D-Link DIR-867 Review (Page 3 of 5)

Page 3 - Configuration and User Interface

The novelty of owning a D-Link DIR-867 is not its advanced firmware and features, but rather its ease of use for the general consumer. In fact, the DIR-867 has no advanced configuration features nor is it DD-WRT compatible. To start, simply power up your router. An internet connection is not required for initialization nor is a smartphone. All you need to do is navigate to the router's local IP at from your computer's browser. There is a mobile app available, but it only contains a subset of the features available in the web configuration interface. As such, I stuck with the web browser.

The above screenshot shows the main page of D-Link's DIR-867 after logging in. If there is a firmware update, it will prompt you automatically. The predominantly white interface is simple and practical. At the top, you will find a grey header bar with D-Link's logo and four buttons or drop-down menus, labeled Home, Settings, Features, and Management. The principle area has a network map, as shown in our screenshot above. Clicking on the elements will reveal further corresponding details in the bottom half of the screen. If you select connected clients, you can give it static IP addresses and enable or disable parental controls.

Under the Settings drop-down menu are four options, which includes Wizard, Internet, Wireless, and Network. Wizard is a step-by-step process for you to configure the DIR-867 wireless router. In Internet, you can configure your internet type, such as Static, Dynamic, PPPoE, PPTP, L2TP, or DS-Lite for both IPv4 and IPv6. Our screenshot above shows the Wireless screen. Here, you can enable or disable Smart Connect, configure Wi-Fi SSIDs and encryption key on both bands, and toggle Wi-Fi Protected Setup options. Both bands operate on the same SSID by default. Hitting the Guest Zone tab will allow you to configure a separate guest network for each band. This provides a second virtual wireless LAN that can run in access point isolation mode to limit user access to internet only.

The next page is Network, not shown, where you can configure local network settings such as the router's LAN IP, subnet mask, management link, local domain name, and enable DNS relay.

Up next is the QoS Engine page under Features. Other sections under Management include Firewall, Port Forwarding, Website Filter, Static Route, Dynamic DNS, and Quick VPN. As it can be seen in our screenshot above, you can limit the universal uplink and downlink speed as well as dragging connected clients onto a priority tree for quality of service. Again, this is as straightforward as it gets, although I doubt the usefulness of having a universal bandwidth limiter.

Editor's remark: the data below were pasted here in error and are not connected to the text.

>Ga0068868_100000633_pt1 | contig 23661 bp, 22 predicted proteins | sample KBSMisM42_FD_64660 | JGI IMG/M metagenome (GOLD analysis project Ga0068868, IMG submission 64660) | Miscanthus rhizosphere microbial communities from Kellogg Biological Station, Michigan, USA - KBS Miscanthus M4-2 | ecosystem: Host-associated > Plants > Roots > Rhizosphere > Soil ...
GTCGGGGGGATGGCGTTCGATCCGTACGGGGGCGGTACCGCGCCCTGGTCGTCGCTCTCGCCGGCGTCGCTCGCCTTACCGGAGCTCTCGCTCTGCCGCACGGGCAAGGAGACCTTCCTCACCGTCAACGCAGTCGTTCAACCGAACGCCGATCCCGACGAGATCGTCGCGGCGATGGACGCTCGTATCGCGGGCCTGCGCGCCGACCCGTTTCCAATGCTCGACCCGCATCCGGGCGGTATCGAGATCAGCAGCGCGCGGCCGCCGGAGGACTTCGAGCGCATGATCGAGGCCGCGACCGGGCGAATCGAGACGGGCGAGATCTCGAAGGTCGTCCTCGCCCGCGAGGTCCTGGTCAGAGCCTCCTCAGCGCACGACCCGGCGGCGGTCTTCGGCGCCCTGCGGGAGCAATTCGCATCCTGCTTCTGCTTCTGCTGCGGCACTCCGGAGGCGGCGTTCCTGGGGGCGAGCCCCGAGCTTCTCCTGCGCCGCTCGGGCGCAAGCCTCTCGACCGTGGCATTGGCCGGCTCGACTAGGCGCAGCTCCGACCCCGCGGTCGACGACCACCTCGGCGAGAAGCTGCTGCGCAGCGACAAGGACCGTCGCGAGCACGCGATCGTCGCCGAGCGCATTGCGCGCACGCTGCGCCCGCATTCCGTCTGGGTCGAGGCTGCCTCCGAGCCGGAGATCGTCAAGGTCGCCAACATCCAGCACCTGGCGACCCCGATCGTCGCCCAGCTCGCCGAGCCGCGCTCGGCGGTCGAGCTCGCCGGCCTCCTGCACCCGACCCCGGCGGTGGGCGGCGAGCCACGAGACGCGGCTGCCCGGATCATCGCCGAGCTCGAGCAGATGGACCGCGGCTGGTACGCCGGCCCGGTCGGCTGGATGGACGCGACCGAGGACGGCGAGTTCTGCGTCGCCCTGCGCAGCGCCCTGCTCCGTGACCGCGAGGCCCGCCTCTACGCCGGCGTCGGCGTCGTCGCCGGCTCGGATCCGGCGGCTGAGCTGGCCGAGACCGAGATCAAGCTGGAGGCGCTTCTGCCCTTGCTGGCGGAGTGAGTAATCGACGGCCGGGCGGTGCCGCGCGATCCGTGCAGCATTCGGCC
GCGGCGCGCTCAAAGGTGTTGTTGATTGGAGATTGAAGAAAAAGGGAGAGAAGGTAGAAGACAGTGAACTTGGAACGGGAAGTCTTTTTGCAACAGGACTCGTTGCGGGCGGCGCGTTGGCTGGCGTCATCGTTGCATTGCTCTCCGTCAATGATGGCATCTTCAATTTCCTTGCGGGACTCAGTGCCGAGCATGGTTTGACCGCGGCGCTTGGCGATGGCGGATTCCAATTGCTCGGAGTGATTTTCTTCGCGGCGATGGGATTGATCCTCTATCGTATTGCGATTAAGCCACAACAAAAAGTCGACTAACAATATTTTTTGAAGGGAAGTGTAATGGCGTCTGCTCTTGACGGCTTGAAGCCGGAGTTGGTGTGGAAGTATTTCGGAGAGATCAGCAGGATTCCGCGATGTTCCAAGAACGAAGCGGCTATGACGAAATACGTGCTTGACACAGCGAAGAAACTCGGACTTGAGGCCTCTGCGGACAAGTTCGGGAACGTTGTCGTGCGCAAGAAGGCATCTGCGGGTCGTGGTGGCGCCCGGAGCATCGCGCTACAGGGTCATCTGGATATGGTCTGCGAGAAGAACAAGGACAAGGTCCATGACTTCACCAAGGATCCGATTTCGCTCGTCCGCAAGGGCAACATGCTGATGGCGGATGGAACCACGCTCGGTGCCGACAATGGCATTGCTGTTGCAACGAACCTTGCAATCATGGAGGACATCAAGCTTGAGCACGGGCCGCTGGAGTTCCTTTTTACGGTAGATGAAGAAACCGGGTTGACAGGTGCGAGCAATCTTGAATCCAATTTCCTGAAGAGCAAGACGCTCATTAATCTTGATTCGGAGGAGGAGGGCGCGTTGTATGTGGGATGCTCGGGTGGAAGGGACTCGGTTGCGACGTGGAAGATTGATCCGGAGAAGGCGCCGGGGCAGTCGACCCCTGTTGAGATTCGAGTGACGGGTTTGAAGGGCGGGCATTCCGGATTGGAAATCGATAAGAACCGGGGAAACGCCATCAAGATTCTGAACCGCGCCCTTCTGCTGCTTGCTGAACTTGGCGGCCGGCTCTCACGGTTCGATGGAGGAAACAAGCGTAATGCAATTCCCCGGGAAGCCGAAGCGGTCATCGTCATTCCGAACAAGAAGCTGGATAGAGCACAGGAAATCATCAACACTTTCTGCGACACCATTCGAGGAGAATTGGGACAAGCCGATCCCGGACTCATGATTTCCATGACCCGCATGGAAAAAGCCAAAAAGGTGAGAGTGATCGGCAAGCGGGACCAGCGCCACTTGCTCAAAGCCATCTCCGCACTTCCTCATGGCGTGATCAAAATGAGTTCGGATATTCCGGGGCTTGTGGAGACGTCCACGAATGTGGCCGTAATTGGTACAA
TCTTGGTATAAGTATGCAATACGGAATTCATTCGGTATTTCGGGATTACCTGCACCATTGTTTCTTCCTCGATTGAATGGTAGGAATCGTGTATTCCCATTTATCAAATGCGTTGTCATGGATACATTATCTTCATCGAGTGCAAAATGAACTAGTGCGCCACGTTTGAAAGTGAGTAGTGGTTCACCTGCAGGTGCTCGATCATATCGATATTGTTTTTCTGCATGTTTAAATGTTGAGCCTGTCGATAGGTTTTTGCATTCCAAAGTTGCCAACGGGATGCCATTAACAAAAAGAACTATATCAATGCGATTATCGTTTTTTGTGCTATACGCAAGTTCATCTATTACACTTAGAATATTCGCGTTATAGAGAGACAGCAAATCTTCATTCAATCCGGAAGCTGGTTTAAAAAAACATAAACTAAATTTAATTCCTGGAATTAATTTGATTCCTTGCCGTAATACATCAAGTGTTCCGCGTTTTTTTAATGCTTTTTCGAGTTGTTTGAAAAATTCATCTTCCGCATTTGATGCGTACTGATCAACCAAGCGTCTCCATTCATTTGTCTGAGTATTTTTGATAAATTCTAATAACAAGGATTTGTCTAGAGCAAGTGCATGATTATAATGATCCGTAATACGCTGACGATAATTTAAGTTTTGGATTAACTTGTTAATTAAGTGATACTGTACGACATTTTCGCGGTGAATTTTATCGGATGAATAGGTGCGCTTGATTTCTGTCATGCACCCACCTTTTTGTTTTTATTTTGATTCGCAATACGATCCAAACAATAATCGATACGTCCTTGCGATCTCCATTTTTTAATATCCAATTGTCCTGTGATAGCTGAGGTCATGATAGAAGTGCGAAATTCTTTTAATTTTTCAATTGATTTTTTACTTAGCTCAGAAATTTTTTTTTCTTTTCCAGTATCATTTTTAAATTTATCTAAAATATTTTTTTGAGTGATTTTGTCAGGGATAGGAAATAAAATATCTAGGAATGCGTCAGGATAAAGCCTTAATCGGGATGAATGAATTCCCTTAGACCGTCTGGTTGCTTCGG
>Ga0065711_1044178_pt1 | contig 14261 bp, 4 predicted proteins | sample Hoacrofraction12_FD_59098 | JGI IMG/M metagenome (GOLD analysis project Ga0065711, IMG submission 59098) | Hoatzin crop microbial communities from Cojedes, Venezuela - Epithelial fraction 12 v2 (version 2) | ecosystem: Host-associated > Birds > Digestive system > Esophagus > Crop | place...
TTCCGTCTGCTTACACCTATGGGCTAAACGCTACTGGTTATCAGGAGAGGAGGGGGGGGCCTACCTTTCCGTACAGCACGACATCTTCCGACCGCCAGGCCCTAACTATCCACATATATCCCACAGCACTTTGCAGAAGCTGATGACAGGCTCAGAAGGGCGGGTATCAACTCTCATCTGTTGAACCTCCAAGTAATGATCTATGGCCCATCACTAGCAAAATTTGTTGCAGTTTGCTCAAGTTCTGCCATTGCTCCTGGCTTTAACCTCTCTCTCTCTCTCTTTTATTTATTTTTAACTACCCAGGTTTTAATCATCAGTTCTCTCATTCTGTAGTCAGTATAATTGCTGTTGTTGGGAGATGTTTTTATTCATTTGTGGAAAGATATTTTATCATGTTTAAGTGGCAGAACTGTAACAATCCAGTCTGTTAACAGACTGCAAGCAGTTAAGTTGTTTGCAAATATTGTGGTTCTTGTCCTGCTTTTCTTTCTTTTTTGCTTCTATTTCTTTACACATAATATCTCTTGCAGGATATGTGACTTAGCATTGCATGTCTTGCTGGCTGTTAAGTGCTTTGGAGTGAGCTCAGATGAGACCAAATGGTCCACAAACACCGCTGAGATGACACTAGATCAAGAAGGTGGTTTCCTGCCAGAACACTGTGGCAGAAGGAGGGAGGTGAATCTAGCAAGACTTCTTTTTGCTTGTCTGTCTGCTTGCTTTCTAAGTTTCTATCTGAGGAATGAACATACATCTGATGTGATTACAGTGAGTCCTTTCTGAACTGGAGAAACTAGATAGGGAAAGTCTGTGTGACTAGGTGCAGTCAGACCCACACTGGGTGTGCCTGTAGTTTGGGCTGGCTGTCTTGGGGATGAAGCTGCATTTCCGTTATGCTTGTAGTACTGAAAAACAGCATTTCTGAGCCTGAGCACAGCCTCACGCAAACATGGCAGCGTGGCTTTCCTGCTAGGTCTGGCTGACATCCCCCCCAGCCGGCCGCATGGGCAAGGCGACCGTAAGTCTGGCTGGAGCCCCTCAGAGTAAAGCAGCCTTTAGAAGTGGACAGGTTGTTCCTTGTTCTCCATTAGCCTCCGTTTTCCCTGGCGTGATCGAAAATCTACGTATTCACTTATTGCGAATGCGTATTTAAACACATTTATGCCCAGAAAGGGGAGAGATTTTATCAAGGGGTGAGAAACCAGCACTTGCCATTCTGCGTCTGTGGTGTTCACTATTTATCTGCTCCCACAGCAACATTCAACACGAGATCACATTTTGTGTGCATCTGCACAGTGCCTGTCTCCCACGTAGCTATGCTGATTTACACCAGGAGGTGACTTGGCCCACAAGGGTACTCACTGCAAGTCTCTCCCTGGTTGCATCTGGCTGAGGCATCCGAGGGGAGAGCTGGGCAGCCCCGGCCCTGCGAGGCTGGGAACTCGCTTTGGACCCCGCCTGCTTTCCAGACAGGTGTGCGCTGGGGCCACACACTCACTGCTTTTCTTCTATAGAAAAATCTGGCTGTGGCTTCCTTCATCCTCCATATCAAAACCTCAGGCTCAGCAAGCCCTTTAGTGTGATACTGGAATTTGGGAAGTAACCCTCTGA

In Firewall, you can toggle DMZ, SPI IPv4, Anti-Spoof Checking, IPv6 Simple Security, and IPv6 Ingress Filtering as shown in the above screenshot. Clicking the IPv4 and IPv6 tabs will bring you to a page where you can set rules so traffic can be denied or allowed through local area network devices. In Port Forwarding, not shown, you can set virtual server and port forwarding rules. The remainder of the sections should be self-explanatory in accordance to its name.

Finally, we come to the Management menu. There are six sections under Management, which includes Time & Schedule, System Log, System Admin, Device, Upgrade, and Statistics. The Schedule screen shown above is where you can control device internet access rules. Unfortunately, like other features on the DIR-867, it is extremely primitive. This is not the worst part though. It is also not intuitive to use. Clicking "Add Rule" will bring up a weekly calendar that allows you to highlight certain time blocks. When a time interval is highlighted, various firewall and parental control features become operational. Every time you change a setting, it will reboot the router and you will have to wait 80 seconds, which is quite frustrating in my opinion.

Your password and CAPTCHA options can be changed in the System Admin screen. System Log is exactly what its name suggests: It is where you can toggle logging options and view previously saved logs. Device is where you can define access rules. The Upgrade section allows you to upload a new firmware manually or perform an automatic update.

The last thing I want to show is Statistics. There are four live graphs that show your internet, LAN, Wi-Fi 2.4GHz, and Wi-Fi 5GHz traffic speed, along with a sent/received table at the bottom to provide you with detailed statistics.

All in all, I found D-Link's web configuration interface to be clean and simple looking, which is good. The layout and graphics are basic with nothing distracting. All options are organized logically, and I never had an issue finding a certain setting that I want. However, the available features are primitive even for a consumer-focused product compared to competing offerings from Linksys and TP-Link. Furthermore, features such as scheduling are not intuitive to use, which is ironic considering how simple the user interface is. I am happy there is no requirement to install an app on my phone or have internet access to make the DIR-867 operational, but the company really has a lot of work to do to bring their web interface up to 2018 standards.

Page Index
1. Introduction, Packaging, Specifications
2. Physical Look - Hardware
3. Configuration and User Interface
4. Performance Tests
5. Conclusion